Ford and UDM team up to teach old engineers new tricks
Ford Motor Company is teaming with the University of
Detroit Mercy (UDM) to retrain traditional automotive
engineers, providing them with the skills and expertise
to develop the next generation of advanced electric and
As vehicle electrification plans expand, the automotive
industry’s need for electric vehicle-savvy engineers
also is growing, creating increased demand for electrical,
mechatronics, systems and controls engineering education.
Ford and UDM have collaborated to create a new graduate-level
curriculum focused on key engineering skills for the
development of electrified vehicles.
The UDM program will supplement Ford’s internal electrical
engineering training courses as the company retrains
its own employees to deliver an aggressive electric vehicle
product strategy. The course series, which begins in
January 2010, is designed to advance the knowledge and
capabilities of technological team members in the automotive
and defense ground vehicle industries.
“The era of electric vehicles is here and it’s critical
that we meet this technology challenge by retraining
our engineers with a broad range of new skills and competencies,”
said Derrick Kuzak, Ford group vice president of global
product development. “This program, together with internal
training, will support Ford’s aggressive plans to roll
out electric and hybrid vehicles in the coming years.”
Ford engineers are already at work developing three distinct
types of electrified vehicles – hybrids, plug-in hybrids
and pure battery electric vehicles. The vehicles include:
Transit Connect battery electric commercial van
Focus battery electric passenger car in 2011,
Next-generation hybrid vehicle in 2012, and
Plug-in hybrid in 2012.
Kuzak added that the magnitude of the training program
will be similar to the educational programs undertaken
by Ford during the late 1980s when mechanical engineers
were trained on electrical engineering.
The UDM Advanced Electric Vehicle Program will begin
with the first group comprised of current engineers from
Ford and its suppliers. Team members will apply the program’s
coursework in developing the next generation of electric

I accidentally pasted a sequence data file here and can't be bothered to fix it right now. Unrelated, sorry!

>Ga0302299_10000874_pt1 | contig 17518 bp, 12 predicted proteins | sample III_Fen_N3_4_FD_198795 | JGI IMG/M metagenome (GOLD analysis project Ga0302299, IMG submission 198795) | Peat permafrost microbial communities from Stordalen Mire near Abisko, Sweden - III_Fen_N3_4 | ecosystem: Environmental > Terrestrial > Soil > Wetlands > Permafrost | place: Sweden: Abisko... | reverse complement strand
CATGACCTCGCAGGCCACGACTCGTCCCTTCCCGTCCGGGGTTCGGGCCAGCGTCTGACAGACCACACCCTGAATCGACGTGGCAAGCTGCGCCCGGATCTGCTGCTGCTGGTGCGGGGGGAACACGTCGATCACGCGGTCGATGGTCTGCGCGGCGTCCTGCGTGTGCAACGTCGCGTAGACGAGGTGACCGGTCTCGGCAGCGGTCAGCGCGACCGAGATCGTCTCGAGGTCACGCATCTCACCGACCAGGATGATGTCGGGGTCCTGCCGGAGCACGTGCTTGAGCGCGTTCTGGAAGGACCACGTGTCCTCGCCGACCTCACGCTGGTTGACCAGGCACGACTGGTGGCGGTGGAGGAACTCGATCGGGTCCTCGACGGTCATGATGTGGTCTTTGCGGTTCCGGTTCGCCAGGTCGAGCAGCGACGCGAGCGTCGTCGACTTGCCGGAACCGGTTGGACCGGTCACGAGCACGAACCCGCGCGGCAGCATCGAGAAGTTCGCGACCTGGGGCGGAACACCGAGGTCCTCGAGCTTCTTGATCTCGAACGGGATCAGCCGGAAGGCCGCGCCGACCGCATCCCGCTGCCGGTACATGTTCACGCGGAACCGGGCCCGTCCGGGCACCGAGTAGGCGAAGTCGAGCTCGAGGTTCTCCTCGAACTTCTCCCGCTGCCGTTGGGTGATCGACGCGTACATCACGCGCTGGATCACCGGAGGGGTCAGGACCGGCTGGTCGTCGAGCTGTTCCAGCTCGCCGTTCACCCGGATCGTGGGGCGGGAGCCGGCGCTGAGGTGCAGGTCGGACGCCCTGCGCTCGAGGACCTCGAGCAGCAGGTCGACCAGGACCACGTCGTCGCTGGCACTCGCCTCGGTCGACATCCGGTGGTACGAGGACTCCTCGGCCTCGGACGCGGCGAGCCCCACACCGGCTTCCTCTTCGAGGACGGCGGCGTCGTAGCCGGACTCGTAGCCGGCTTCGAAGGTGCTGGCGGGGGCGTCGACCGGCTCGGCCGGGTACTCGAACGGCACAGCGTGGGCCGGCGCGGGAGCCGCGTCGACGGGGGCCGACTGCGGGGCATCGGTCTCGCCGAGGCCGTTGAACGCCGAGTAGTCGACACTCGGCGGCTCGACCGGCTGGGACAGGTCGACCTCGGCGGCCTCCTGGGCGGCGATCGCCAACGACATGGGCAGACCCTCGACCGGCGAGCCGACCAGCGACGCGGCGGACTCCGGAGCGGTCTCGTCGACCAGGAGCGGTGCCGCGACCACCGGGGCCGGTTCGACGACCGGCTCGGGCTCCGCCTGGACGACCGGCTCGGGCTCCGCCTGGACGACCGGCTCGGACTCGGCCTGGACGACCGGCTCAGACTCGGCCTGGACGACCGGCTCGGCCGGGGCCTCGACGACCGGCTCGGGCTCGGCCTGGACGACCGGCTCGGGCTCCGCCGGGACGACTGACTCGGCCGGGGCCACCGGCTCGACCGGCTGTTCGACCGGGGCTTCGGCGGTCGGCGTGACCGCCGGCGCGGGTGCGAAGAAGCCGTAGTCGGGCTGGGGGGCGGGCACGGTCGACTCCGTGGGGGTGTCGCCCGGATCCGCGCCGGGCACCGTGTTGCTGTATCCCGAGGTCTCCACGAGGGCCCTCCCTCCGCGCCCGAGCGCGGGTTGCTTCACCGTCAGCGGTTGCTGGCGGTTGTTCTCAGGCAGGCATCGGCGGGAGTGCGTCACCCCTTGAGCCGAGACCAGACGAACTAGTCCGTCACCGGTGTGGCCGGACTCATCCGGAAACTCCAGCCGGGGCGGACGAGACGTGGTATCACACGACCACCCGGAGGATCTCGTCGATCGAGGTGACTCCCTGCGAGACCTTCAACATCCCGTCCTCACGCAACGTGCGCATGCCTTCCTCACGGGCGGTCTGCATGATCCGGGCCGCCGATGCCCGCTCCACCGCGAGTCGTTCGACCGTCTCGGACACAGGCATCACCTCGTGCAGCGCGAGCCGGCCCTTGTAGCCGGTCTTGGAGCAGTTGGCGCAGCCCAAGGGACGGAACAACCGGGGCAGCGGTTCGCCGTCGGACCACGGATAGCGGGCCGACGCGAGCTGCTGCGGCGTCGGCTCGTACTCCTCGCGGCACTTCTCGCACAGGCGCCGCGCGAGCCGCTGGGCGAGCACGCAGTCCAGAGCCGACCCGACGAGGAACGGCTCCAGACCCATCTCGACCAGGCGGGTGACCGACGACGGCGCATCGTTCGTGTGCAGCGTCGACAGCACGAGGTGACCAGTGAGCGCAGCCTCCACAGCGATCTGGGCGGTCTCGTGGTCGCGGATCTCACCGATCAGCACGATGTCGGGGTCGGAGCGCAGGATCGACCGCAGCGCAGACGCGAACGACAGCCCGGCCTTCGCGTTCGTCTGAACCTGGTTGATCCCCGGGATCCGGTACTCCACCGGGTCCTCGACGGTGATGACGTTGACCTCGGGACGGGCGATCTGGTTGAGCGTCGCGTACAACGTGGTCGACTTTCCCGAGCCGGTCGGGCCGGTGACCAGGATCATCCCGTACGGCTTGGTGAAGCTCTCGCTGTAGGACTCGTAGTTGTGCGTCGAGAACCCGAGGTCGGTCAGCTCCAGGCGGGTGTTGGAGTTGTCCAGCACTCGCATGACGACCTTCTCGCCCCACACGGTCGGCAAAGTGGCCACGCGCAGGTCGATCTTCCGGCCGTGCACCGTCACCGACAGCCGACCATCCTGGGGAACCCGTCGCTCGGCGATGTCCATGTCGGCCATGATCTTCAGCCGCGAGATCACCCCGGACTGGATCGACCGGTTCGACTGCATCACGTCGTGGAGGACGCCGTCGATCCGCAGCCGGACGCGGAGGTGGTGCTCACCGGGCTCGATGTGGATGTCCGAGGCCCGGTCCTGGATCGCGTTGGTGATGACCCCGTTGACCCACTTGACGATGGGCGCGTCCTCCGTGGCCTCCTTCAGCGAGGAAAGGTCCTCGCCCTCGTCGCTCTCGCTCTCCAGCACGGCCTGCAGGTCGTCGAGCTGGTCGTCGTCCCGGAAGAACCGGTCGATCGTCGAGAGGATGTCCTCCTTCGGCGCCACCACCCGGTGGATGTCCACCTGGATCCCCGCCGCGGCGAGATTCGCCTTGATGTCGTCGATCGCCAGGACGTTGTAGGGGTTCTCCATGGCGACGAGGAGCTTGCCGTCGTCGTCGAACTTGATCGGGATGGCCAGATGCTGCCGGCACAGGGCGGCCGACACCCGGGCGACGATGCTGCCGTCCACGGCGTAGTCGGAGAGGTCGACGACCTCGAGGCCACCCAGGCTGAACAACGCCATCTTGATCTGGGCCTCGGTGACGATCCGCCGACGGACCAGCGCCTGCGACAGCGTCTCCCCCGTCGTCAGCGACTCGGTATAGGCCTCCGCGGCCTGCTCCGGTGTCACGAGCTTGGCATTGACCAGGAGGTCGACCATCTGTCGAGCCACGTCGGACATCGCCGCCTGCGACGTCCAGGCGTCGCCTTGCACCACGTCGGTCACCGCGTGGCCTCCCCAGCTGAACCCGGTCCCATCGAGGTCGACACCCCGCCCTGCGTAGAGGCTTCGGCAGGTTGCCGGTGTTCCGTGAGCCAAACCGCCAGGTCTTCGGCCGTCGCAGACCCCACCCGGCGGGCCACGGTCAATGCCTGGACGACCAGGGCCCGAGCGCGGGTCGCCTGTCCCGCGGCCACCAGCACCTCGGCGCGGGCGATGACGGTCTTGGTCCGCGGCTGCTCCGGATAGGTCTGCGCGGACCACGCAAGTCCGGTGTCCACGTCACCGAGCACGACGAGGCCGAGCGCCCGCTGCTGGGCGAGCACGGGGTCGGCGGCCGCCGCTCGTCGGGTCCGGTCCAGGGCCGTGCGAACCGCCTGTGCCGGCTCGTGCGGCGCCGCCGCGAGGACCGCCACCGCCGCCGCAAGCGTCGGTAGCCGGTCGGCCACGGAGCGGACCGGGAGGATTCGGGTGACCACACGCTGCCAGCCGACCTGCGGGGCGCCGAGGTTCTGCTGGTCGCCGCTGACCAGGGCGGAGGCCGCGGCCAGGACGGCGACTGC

and hybrid vehicles. Approximately 125 Ford engineers
will participate in the program over the next several
“We recognize a greater need for our teams to have access
to programs to increase their knowledge of electrical,
mechanical, chemical and software engineering,” said
Nancy Gioia, Ford’s director of global electrification.
“Ford has a large team of talented and dedicated engineers
that are energized by the technological sea change we
are seeing happen now in the industry.”
The UDM courses are supplementary to Ford’s internal
online training programs in battery cells and electrochemistry,
power-split controls, regenerative braking, calibration
and commodity planning.
UDM has created seven new courses that are directly responsive
to the training needs of Ford and the entire automotive
and defense ground vehicles industries, said Dr. Leo
E. Hanifin, dean of UDM’s College of Engineering & Science.
“The competencies achieved by these courses will enable
teams from automotive OEMs and suppliers to develop the
electric and hybrid vehicles that will keep the global
leadership of the auto industry for this critical segment
of the world’s transportation future right here in southeastern
Michigan,” said Hanifin.
Engineers in this program will select five of the seven
newly created courses that are designed by competency
teams of Ford and UDM experts to deploy the most current
technology, strategies, methods and tools emerging from
universities, corporations and national laboratories.
These five courses will be completed in one calendar
year. Most courses will be offered at the Ford Training
and Development Center in Dearborn; others requiring
laboratory experiences will be provided at UDM’s McNichols
campus in Detroit. The Advanced Electric Vehicle Program
Introduction to Advanced Electric Vehicles
Controls Modeling and Design for Electric Vehicles
Energy Storage Systems
Power Electronics for Electric Vehicles
Electric Drives/Electromechanical Energy Conversion
Innovation and System Architecture for Electric
System Engineering for Electric Vehicles